A new Apache homeland in New Mexico?

An Okie Apache fights his kin to build a casino and bring his people home.

  • Ancestral homelands of the Chiricahua and Warm Springs Apache bands in southwestern New Mexico, where the new Apache Homelands Indian Reservation shares an exit with the Akela Flats Trading Post.

    Jay Hemphill
  • Fort Sill Apache Chairman Jeff Haozous.

    Jay Hemphill
  • Geronimo, c. 1890, after his capture.

    Museum of the Native American
  • Apache lands in New Mexico and Arizona.

    Google Earth, source: Ives Goddard, Smithsonian Institution
  • Chiricahua prisoners of war, including Geronimo, third from right in the front row, in 1886.

    National Archives and Records Administration, 111-SC-82320
  • Fort Sill Apache Tribal Chairman Jeff Haozous displays an artist's rendering of the casino he's fighting to get approved for the Apache Homelands Indian Reservation in southwestern New Mexico.

    Jay Hemphill
  • A boarded-up motel in Luna County, New Mexico, where unemployment is at 20 percent and nearly a third of the population lives below the poverty line.

    Jay Hemphill
  • Joe Saenz says he is among 250 or so area residents who are descendants of the original Chiricahua and Warm Springs Apaches.

    Jay Hemphill
  • Gloria Beltran is among the local tribal members who oppose the casino.

    Jay Hemphill
  • Carlos Benavides is among the local tribal members who oppose the casino. "We love this land," Benavides says. "(Haozous) only looks at it as a potential source of revenue."

    Jay Hemphill
 

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There are those who contend that the main reason Geronimo was forced to surrender in 1886 -- a decision he regretted for the rest of his life -- was that the U.S. government employed or coerced his own kinsmen to help track him down.

At least partly because of that bitter history,  the area that long served as the homeland for the Chiricahua and Warm Springs Apache has, for 127 years, been all but sterilized of its cultural heritage. Here in the Southwest, so rich in Native American history and culture, that seems especially tragic.

Just when it appears that the arc of history is bending ever so slightly in favor of the original residents of this lonely part of the West, intra-tribal conflict has again arisen to complicate everything. Now, that conflict has moved from Geronimo's old stomping grounds all the way to the governmental halls of Santa Fe and Washington, D.C. Final dispensation lies in the hands of elected officials, bureaucrats and lobbyists hired by tribes who sometimes appear more interested in protecting their fiscal turf than they are in preserving their heritage.

Several years ago, the Chiricahua Apache Nde' Nation spearheaded construction of a Geronimo Memorial at the Gila Cliff Dwellings National Monument. This year, the group helped build an interpretive display at Gila Hot Springs, and dedicated it in September.  The Chiricahua Apache Nde' Nation has also sponsored the Red Paint Powwow at Western New Mexico University in Silver City for nine years.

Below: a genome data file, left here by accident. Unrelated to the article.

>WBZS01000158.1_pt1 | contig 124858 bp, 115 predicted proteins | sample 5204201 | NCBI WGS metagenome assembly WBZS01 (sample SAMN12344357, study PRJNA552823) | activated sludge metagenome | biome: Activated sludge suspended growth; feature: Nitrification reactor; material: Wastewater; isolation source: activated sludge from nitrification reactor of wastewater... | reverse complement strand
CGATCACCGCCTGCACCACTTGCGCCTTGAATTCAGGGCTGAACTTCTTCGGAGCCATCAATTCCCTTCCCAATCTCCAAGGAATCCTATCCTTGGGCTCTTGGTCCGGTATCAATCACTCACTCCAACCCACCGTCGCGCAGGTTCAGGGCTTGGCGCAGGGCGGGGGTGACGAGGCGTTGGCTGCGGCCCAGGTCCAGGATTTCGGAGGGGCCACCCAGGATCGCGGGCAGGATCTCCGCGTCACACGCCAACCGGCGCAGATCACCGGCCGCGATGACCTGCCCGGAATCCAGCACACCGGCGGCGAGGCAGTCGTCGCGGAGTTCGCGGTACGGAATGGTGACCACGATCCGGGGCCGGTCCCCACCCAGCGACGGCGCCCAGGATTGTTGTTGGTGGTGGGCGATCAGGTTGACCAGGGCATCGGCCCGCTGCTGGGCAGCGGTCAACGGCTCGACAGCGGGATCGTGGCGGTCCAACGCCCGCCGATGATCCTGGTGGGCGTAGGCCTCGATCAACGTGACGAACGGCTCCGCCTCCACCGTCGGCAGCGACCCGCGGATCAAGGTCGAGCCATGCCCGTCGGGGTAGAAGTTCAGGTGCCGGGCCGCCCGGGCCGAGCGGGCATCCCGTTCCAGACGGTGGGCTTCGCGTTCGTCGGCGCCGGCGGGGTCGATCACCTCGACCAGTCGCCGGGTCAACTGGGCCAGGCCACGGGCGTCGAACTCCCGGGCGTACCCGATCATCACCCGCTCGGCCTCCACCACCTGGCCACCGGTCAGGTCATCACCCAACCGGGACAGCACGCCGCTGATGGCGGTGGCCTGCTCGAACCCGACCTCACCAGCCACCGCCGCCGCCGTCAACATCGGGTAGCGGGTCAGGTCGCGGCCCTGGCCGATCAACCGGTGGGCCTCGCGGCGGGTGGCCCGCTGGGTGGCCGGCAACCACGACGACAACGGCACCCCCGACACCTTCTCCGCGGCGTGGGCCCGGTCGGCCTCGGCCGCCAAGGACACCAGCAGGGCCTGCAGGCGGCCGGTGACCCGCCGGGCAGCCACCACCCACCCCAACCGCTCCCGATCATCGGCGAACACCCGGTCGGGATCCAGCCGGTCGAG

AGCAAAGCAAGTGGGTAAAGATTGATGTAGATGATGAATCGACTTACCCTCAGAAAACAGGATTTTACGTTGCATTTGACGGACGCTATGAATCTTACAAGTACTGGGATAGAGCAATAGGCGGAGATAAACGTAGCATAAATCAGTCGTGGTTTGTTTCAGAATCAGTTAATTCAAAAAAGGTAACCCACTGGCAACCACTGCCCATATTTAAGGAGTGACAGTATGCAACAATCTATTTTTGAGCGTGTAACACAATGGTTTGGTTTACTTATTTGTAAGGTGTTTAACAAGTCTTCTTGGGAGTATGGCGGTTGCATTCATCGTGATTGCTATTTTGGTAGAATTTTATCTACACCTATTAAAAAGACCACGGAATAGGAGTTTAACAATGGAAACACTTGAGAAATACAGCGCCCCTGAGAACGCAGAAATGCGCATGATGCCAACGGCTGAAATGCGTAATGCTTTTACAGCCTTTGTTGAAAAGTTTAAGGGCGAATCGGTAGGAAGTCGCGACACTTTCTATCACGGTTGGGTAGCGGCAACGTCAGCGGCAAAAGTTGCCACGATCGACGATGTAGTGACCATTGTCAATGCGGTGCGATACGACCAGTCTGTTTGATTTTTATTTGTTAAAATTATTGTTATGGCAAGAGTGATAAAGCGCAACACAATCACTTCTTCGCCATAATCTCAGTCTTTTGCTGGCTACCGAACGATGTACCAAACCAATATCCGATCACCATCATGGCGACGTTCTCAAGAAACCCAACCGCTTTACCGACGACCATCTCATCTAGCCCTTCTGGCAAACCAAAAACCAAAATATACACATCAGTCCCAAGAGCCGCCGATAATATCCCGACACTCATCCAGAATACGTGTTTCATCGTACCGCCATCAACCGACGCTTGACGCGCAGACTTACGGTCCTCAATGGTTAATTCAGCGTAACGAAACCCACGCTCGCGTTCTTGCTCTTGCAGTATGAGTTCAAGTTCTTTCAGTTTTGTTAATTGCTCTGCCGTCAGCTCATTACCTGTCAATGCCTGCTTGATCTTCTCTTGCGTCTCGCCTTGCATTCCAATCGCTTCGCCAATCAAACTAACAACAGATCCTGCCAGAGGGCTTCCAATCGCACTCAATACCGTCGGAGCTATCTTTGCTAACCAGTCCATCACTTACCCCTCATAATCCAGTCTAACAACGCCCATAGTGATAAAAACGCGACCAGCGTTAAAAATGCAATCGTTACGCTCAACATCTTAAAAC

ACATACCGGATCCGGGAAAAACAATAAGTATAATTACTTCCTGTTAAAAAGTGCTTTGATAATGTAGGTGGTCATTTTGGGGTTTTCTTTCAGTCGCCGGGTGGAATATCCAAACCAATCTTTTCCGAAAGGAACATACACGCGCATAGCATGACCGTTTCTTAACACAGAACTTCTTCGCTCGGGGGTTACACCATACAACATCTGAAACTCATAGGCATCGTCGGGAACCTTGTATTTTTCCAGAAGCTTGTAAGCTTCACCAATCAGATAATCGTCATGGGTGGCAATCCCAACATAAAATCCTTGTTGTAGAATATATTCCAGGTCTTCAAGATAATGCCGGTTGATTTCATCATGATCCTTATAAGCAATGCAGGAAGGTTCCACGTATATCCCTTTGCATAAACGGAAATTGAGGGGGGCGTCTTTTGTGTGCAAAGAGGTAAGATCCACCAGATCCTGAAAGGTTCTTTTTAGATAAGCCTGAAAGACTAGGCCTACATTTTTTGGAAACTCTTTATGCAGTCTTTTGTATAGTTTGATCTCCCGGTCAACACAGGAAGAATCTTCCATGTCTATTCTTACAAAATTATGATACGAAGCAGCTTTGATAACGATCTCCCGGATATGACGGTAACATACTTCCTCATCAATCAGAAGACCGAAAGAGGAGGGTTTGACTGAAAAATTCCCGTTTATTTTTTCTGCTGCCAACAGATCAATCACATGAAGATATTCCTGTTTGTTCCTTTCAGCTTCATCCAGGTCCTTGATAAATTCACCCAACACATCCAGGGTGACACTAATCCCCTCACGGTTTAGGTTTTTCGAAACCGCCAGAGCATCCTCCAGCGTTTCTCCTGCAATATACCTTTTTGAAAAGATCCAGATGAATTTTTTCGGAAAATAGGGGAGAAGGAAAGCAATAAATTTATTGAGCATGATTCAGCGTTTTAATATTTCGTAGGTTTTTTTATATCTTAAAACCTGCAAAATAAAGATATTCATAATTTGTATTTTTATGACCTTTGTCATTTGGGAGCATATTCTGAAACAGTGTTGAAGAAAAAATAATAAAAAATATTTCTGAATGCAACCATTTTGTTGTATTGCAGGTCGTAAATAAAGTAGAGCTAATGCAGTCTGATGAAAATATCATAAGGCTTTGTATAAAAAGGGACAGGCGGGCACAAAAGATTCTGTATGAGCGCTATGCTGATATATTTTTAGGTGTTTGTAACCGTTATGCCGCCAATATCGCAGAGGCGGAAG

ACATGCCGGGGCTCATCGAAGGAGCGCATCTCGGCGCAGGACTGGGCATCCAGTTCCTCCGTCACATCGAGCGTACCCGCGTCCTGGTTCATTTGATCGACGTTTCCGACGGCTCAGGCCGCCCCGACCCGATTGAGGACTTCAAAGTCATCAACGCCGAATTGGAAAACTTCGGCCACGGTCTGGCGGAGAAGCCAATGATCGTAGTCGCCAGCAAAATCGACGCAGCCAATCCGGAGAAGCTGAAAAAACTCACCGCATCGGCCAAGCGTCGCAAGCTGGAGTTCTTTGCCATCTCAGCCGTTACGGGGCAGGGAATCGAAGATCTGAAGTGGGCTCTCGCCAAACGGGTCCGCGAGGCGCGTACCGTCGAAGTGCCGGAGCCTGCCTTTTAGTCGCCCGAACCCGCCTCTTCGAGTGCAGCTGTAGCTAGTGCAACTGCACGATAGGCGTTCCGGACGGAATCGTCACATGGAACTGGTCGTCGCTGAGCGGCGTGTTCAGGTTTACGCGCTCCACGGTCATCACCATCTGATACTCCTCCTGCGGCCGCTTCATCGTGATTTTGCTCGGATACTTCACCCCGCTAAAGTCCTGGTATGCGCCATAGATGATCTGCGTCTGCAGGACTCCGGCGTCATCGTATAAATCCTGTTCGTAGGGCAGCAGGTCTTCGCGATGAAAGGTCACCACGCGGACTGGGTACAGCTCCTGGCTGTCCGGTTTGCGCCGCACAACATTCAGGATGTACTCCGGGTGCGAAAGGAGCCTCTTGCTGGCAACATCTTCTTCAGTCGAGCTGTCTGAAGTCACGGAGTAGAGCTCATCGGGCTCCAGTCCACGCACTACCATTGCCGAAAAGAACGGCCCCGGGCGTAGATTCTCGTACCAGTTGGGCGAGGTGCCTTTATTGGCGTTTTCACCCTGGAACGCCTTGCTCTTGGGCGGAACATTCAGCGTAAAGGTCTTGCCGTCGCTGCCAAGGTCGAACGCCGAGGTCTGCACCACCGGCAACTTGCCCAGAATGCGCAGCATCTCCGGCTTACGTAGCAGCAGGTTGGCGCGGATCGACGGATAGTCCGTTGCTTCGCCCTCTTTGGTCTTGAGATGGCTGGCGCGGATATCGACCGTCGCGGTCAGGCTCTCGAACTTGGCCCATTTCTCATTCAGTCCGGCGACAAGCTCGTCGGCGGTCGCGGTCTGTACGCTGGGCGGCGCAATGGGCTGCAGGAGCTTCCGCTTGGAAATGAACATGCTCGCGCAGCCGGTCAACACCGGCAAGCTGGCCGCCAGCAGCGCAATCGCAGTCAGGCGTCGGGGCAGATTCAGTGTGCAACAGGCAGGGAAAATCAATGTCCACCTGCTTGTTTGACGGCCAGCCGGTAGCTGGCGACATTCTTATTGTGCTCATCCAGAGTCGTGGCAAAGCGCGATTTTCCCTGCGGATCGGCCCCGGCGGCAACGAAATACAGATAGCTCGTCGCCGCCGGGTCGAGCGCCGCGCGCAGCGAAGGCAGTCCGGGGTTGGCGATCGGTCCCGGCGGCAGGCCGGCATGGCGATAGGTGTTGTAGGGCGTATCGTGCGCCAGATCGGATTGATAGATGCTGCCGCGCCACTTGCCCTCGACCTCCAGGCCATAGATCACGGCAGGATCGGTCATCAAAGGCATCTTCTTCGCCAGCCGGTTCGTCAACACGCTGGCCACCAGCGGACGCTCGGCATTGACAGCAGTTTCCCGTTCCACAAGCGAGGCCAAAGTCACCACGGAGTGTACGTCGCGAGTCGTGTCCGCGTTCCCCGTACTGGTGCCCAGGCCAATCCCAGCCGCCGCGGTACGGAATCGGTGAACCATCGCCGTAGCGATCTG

The Fort Sill Apache Tribe has not participated.

And the Chihene Nde' Nation of New Mexico, which opposes the proposed Akela Flats casino, has tried to establish a post-traumatic stress disorder treatment program for military veterans. At nearby Fort Bayard State Hospital, it would be based upon Native American healing practices. The group says it failed to generate any interest whatsoever from Fort Sill.

That lack of common ground frustrates and saddens a lot of people who should have a common goal, or so it would seem: the restoration of the Chiricahua and Warm Springs Apaches to their rightful place.

"What Haozous doesn't seem to understand is that we can help each other," says Carlos Provencio, a Chihene Nde' Nation councilmember who lives near Silver City, N.M. "While I am opposed to casinos, we could help the Fort Sill Apache reintegrate with their ancestral homeland. We know the language. They do not. We know the land. They do not."

"I have never heard Jeff Haozous say anything about the land he supposedly wants to move his people back to," says Carlos Benavides, another Chihene Nde' councilmember. "Everything he talks about is economics. Those of us who live here have grown up with this land. We love this land. He only looks at it as a potential source of revenue."

"Now you know why we lost the Indian Wars," says Chiricahua Apache Nde' Nation member Gloria Beltran, half-smiling. But only half-smiling.

M. John Fayhee is the author of 10 books, including, most recently, The Colorado Mountain Companion and Smoke Signals, which was a finalist in the 2012 Colorado Book Awards. For 13 years, Fayhee was the editor of the Mountain Gazette. He lives in Silver City, N.M.

This story was funded in part by a grant from the McCune Charitable Foundation.

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